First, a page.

Google's Checkout ranked well below rival online payment service PayPal in customer satisfaction in a survey of online shoppers conducted by J.P. Morgan Securities.
Among Checkout users, 19 percent rated the service as either very good or good, with the rest calling it average, poor or fair, a result characterized by J.P. Morgan as "a very low level of satisfaction with the product." By contrast, PayPal, which is owned by eBay, fared better, with 44 percent of its users saying it's very good or good.
Google introduced Checkout in June of last year, after more than a year of speculation about its plans to enter the lucrative online payments market for business-to-consumer transactions, PayPal's stomping ground. It was one of the highest-profile product introductions for Google in 2006 and is seen as a clear example of the company's efforts to find new sources of revenue beyond its core business of search engine advertising.
However, complaints about Checkout began to surface soon after its launch, and by August a considerable number of merchants and shoppers were saying that the service often took too long to complete sales and that it sometimes canceled orders unjustifiably and without warning.
J.P. Morgan praised Google for aggressively promoting Checkout and achieving a strong adoption -- 6 percent of respondents -- in a relatively short time, but warned that Google must improve its customer satisfaction. "Google may need to shore up its payment operations before building lasting user loyalty," reads the report, released on Wednesday.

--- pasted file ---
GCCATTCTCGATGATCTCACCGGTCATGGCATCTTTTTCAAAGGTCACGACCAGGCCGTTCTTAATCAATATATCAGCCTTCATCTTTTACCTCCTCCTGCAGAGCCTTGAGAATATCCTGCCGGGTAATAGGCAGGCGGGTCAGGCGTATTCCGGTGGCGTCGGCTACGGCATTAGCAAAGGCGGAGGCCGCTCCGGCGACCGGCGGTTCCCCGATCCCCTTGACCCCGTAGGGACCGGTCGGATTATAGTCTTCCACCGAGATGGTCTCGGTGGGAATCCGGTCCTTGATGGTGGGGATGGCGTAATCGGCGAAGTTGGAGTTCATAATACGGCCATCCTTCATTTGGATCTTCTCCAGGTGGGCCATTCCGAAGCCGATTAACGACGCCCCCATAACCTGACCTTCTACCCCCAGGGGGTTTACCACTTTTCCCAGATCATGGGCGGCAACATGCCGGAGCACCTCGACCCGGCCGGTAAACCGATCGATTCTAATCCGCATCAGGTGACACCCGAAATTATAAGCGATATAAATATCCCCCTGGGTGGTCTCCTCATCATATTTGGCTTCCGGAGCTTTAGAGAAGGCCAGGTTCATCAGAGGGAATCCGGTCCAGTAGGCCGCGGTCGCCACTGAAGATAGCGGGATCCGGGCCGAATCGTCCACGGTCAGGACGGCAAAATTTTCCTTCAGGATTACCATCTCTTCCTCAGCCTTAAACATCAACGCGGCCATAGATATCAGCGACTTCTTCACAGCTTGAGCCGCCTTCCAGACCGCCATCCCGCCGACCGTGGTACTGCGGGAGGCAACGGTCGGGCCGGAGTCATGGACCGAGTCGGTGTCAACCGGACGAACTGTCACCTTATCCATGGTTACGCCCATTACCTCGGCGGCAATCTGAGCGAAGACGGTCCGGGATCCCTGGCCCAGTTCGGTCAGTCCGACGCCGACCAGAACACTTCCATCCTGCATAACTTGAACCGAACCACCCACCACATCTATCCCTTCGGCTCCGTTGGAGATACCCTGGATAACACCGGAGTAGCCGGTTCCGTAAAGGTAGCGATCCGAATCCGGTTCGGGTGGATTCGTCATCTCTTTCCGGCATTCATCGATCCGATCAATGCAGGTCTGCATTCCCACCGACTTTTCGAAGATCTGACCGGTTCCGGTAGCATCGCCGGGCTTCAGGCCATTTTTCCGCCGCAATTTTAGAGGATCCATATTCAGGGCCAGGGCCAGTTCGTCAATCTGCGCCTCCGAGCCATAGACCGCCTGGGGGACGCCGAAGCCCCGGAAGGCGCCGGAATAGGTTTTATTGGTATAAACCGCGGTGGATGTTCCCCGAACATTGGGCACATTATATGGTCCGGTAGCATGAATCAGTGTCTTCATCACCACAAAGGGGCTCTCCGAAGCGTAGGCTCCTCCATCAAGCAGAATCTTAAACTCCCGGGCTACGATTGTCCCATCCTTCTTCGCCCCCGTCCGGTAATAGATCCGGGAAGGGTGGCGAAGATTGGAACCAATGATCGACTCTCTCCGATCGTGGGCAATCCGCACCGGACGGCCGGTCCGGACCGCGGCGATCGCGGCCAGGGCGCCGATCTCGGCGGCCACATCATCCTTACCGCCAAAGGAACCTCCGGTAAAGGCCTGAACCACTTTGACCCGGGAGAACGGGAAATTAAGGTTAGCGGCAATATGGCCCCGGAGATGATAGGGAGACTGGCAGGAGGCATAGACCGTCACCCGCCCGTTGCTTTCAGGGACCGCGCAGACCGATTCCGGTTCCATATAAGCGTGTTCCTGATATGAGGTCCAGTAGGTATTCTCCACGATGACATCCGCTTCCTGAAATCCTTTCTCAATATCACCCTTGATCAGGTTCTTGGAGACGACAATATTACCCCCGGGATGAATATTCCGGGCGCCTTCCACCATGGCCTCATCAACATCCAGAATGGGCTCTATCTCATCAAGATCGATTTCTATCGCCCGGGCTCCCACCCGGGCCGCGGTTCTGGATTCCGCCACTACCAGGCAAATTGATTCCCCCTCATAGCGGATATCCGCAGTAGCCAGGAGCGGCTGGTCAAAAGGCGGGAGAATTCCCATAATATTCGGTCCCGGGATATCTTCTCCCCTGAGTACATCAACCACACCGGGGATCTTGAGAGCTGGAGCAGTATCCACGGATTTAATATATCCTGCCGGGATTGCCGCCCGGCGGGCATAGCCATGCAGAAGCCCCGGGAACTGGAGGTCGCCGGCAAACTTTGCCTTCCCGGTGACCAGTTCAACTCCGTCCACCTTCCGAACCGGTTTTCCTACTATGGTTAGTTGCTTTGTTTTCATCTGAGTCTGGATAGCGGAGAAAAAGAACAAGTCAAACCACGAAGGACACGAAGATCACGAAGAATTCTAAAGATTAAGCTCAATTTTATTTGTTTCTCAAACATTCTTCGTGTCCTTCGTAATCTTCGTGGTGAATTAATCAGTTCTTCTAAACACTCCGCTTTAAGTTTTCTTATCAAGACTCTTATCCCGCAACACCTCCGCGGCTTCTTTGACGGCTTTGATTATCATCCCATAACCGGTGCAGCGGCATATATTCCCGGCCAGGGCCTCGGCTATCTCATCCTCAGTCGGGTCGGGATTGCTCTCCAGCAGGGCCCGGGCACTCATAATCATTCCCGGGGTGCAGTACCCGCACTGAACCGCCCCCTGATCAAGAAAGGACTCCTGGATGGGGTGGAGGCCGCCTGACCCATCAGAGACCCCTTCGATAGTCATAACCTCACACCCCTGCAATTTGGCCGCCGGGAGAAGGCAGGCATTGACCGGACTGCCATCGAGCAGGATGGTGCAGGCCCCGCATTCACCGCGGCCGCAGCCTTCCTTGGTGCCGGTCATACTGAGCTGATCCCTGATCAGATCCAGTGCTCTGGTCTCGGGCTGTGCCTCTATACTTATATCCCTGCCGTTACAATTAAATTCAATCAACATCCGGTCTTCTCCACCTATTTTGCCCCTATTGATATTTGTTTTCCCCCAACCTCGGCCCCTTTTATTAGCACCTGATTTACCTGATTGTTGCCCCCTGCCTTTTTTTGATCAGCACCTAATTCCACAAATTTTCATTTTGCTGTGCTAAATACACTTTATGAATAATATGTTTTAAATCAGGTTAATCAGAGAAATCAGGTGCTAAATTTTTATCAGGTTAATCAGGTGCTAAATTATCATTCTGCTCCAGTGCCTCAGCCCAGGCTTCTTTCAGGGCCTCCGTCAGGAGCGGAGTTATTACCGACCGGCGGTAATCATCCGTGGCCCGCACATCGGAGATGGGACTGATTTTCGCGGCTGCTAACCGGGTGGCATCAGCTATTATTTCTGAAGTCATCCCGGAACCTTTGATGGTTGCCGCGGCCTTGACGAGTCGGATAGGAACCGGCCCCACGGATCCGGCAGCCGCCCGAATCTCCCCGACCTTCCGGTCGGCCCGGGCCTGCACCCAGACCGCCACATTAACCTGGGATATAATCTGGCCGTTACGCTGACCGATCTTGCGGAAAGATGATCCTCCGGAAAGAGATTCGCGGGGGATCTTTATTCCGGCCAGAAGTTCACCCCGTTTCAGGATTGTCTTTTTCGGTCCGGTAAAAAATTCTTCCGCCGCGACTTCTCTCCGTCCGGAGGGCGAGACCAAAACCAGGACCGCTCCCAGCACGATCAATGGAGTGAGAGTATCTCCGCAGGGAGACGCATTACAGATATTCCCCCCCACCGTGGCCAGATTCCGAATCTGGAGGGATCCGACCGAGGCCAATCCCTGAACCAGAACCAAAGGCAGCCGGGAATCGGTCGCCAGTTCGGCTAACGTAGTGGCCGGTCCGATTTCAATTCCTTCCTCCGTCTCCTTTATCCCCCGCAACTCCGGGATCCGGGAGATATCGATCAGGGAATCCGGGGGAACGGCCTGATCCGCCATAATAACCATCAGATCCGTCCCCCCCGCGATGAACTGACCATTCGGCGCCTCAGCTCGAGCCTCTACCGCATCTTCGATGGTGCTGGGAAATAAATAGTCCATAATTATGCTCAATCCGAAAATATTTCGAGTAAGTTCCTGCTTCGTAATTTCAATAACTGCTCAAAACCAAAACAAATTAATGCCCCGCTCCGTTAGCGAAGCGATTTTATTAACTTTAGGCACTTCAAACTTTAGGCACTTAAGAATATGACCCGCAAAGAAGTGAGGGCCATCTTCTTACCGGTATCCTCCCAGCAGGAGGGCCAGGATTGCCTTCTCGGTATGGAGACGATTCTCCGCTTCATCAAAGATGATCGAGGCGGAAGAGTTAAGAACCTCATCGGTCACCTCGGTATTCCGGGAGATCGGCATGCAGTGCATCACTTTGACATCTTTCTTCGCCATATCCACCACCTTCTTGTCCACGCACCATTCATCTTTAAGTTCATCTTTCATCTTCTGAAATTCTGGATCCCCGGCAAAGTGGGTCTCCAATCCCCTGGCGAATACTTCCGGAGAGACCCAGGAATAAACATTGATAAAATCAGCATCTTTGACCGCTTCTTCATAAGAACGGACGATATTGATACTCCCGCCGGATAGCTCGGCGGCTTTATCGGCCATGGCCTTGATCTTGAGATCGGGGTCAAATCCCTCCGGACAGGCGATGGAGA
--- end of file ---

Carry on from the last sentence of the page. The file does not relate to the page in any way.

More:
Despite a strong start in user adoption, Google will have to continue promoting Checkout heavily, because the usage and brand awareness gap with PayPal is significant. PayPal, which has been on the market for much longer, was used by 42 percent of respondents, a rate almost seven times higher than Checkout's. In terms of brand recognition, about 80 percent of respondents are aware of PayPal, compared with only 45 percent for Checkout.
In conclusion, PayPal, at least for the foreseeable future, will see "minimal impact" from Checkout, because only 2.3 percent of respondents indicated an intention to use Checkout instead of PayPal, according to J.P. Morgan, which polled almost 1,100 online shoppers who are 18 years of age and older. By contrast, 43.4 percent of respondents said they plan to use PayPal but not Checkout, and 18 percent plan to use both.
"[Checkout's] lower brand awareness coupled with its low satisfaction rate leave much room for improvement. As such, we do not believe Google Checkout presents a threat to PayPal at this time," the report reads.
Google didn't immediately reply to a request for comment.